1. The first photographic evidence of the Loch Ness Monster was produced by Hugh Grey on Nov. 12, 1933. Critics dismissed Grey's image as his dog swimming towards him with a stick in its mouth.
2.The Surgeon's Photograph is arguably the most famous image of Nessie. It was taken by Robert Kenneth Wilson, a London physician, and published in the Daily Mail on April 21, 1934.
3. The 81st anniversary of the Surgeon's Photograph inspired today's Google Doodle.
Photo credit: Google
4. Wilson didn't want his name to be associated with the photo, which is why it is known as the "Surgeon's Photograph."
5. On Dec. 7, 1975 The Sunday Telegraph revealed that the Surgeon's Photograph was a fake.
6. The earliest reported sighting of a monster in Loch Ness appears in the Life of St. Columba by Adomnàn, an Abbot of Iona, written in the 7th century.
7. In the 1870s Doctor C. Mackenzie of Balnain reported seeing an object "wriggling and churning up the water."
8. There were two reported sightings of Nessie in 1933 following the opening of a new road running alongside the loch.
9. Over 1,000 sightings of Nessie have been recorded.
10. People have gone to extreme lengths to create false images of Nessie, from fashioning her humps out of bales of hay to making fake footprints with a stuffed hippo foot.
11. The first organised search for Nessie took place in 1934 when 20 men were each paid £2 a day to be "monster watchers" but saw nothing.
12. On April 1, 1972 newspapers announced that Nessie was dead as part of an April Fools' joke organised by John Shields of Flamingo Park Zoo, who placed a dead seal in the loch.
13. The largest search for Nessie was in 1987 and cost £1 million. Advanced sonar and camera technology was used to search for the monster but the only data collected of any interest was three sonar contacts showing a creature "larger than a shark but smaller than a whale."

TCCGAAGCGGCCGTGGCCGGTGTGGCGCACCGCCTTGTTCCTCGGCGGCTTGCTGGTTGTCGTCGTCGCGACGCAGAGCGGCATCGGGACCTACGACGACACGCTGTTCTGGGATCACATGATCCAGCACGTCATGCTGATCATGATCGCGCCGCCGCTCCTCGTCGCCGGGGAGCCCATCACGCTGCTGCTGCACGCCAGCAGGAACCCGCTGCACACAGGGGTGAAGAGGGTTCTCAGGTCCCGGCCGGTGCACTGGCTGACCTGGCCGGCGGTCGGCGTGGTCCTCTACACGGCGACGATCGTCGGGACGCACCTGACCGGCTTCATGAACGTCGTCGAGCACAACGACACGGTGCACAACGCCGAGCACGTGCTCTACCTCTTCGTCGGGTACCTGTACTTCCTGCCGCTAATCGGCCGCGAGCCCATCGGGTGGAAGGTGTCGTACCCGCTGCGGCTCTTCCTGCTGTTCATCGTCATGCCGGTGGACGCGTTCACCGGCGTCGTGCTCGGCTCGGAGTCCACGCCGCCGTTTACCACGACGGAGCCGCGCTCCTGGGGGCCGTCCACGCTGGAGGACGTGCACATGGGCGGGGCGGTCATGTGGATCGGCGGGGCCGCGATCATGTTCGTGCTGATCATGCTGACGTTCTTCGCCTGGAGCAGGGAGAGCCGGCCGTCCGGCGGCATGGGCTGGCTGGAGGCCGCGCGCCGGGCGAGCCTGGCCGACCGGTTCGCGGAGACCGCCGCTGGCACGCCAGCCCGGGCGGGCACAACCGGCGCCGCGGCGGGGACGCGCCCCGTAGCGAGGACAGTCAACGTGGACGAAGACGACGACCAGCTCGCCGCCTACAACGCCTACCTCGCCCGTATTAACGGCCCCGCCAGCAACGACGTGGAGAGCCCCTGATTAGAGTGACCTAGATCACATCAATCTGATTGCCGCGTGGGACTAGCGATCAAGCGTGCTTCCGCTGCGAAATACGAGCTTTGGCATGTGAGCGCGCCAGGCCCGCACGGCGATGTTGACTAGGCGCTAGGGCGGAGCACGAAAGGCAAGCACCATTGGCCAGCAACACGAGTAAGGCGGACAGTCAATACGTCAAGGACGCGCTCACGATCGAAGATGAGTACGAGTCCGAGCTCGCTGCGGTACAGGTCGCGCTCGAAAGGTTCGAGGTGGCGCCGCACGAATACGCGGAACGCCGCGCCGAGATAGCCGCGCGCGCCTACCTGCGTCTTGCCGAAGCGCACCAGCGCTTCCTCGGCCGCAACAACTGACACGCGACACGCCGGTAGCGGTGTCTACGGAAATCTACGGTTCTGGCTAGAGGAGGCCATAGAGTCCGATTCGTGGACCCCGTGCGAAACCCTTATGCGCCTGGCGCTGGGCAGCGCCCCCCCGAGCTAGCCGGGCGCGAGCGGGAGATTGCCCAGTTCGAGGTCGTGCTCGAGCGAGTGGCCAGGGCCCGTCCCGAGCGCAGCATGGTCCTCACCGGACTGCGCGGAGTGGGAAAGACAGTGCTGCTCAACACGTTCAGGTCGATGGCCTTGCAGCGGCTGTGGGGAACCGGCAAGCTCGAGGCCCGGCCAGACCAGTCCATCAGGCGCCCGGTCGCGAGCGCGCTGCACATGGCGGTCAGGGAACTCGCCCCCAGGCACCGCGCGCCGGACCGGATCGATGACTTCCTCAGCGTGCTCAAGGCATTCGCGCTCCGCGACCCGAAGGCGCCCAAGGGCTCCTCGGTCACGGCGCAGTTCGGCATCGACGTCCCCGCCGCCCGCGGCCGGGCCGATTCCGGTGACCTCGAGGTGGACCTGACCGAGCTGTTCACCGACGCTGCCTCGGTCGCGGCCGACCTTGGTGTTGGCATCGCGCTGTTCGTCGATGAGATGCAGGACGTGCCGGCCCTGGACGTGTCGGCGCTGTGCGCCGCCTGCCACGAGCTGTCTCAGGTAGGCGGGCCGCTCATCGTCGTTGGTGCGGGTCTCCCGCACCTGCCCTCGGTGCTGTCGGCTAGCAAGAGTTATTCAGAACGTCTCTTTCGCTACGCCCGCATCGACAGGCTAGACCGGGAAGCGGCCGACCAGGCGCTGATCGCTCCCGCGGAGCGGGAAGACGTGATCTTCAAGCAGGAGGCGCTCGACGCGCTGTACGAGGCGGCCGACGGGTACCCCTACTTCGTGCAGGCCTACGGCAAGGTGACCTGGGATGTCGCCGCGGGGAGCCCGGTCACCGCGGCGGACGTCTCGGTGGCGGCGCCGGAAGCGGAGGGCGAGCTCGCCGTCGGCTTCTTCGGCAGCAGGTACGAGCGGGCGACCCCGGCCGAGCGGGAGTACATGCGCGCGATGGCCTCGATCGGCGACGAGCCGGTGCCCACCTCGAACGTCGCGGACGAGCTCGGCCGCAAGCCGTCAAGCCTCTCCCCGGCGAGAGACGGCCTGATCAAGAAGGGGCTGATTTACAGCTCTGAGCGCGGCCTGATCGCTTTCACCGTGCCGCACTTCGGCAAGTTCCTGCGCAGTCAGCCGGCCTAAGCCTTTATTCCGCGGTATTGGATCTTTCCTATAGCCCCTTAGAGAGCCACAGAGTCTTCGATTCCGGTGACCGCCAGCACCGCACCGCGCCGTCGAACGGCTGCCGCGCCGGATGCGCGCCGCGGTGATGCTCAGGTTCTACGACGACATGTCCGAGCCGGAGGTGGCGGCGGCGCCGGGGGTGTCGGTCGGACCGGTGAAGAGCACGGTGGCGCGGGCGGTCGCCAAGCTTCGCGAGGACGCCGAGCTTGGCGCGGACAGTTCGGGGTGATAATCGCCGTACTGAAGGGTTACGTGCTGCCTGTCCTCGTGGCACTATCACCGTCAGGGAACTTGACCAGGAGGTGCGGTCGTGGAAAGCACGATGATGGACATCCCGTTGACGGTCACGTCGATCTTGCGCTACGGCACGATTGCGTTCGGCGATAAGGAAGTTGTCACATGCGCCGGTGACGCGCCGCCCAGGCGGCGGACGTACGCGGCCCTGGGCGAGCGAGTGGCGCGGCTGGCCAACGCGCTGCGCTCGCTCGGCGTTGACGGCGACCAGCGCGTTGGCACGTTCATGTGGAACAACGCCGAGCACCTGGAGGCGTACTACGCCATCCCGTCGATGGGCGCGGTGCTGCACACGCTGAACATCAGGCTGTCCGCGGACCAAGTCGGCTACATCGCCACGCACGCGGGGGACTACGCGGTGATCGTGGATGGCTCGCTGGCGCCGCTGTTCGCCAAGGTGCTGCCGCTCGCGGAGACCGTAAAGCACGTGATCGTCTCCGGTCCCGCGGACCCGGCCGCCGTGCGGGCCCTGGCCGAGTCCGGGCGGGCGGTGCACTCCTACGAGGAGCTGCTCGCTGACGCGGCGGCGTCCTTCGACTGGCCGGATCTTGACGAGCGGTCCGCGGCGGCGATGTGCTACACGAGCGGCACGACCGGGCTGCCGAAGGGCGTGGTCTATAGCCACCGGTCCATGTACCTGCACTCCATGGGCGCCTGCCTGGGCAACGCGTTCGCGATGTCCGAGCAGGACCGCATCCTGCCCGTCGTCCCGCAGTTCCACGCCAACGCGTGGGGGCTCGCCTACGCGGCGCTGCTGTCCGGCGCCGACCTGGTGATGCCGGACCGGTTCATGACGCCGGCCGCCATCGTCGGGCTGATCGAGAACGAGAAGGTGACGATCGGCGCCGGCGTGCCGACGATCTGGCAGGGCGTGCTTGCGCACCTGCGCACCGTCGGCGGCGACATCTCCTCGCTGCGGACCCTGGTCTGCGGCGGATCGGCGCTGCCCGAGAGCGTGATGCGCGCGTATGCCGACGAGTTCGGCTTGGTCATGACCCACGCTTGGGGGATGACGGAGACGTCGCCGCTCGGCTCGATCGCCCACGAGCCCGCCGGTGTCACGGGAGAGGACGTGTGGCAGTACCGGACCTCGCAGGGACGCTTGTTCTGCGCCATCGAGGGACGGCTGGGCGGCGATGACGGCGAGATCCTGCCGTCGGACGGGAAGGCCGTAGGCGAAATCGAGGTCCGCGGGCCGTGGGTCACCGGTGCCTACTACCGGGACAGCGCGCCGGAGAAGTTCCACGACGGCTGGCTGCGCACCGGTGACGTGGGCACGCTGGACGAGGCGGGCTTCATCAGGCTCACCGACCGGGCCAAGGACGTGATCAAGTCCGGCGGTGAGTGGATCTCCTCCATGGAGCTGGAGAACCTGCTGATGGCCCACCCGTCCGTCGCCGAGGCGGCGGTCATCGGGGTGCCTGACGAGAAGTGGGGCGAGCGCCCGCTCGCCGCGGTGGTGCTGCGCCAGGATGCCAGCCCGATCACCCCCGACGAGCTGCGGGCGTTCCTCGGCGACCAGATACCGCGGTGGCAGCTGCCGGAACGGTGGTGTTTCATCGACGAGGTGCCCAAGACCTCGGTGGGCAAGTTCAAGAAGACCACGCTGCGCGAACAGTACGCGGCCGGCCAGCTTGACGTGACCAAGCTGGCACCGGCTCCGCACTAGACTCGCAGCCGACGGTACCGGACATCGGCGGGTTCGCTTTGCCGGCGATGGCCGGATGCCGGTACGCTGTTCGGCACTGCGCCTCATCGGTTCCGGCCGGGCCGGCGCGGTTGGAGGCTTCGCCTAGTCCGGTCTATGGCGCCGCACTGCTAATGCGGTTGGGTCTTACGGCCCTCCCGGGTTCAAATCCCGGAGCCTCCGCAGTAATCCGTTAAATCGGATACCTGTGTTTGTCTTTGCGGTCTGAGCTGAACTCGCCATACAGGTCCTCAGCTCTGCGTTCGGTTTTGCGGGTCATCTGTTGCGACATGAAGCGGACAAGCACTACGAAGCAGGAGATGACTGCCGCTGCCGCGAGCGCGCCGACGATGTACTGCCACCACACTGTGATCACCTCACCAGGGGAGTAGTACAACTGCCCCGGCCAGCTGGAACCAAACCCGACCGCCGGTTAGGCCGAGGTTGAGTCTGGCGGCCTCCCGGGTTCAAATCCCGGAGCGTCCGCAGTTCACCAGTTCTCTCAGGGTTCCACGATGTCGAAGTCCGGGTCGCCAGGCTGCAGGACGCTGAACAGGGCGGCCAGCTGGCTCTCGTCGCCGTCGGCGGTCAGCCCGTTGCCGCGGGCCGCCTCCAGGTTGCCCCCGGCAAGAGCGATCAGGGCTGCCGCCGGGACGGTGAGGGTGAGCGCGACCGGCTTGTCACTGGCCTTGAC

14. In 1999 a book was published explaining how the Surgeon's Photograph was created. Nessie — the Surgeon's Photograph Exposed explained that a toy submarine (bought from Woolworths) and a fake neck and head were used to make a model, which sunk after it was captured on camera and has never been retrieved from the loch.
15. In 2003 the BBC sponsored a Nessie search but nothing was found.
16. The Loch Ness Monster was crowned the most famous Scot by a 2006 survey.
17. The Loch Ness Monster has inspired several films including Loch Ness (1996) and Water Horse (2007).
18. In 2008 a replica of the mythical monster was built in Florida. The 12-foot sculpture was built by New York artist Gainer and installed in a lagoon as part of Sculpture Key West.
Photo credit: WENN
19. In 2009 a man claimed to have found the Loch Ness Monster on Google Earth.
20. George Edwards, who skippers boat tours on the loch, attempted to fool visitors in 2012 with a fibreglass hump to create Nessie's distinctive shape.
21. In 2005 100 Scottish Triathlon athletes were each insured for £1 million against bites from Nessie.
22. Dr. Rines, who helped find the wreck of the Titanic, spent 37 years looking for Nessie before his death in 2009.
23. In 2012, to commemorate the Queen's Diamond Jubilee and the upcoming Olympics, artist Dominic Wilcox used 30 boxes of Jaffa Cakes to create iconic British images, including the Loch Ness Monster.
Photo credit: WENN25. Part of Loch Ness — named Nessie's
24. Loch Ness is around 750 feet deep and holds more water than all of the lakes and rivers of England and Wales combined.
25. Part of Loch Ness — named Nessie's Lair – is 812 feet deep.
26. Locals have awarded some Nessie hunters an online diploma.
27. Kit Kat, Toyota, Abercrombie and Fitch, Orange and Vodafone have all featured the loch in their adverts.
28. There are around 200,000 searches for the Loch Ness Monster on Google every month.
29. Around one million people visit Loch Ness every year, generating around £25 million for the local economy.
30. Fans of Nessie can join the Official Loch Ness Monster Fan Club, which is dedicated to the mythical creature.
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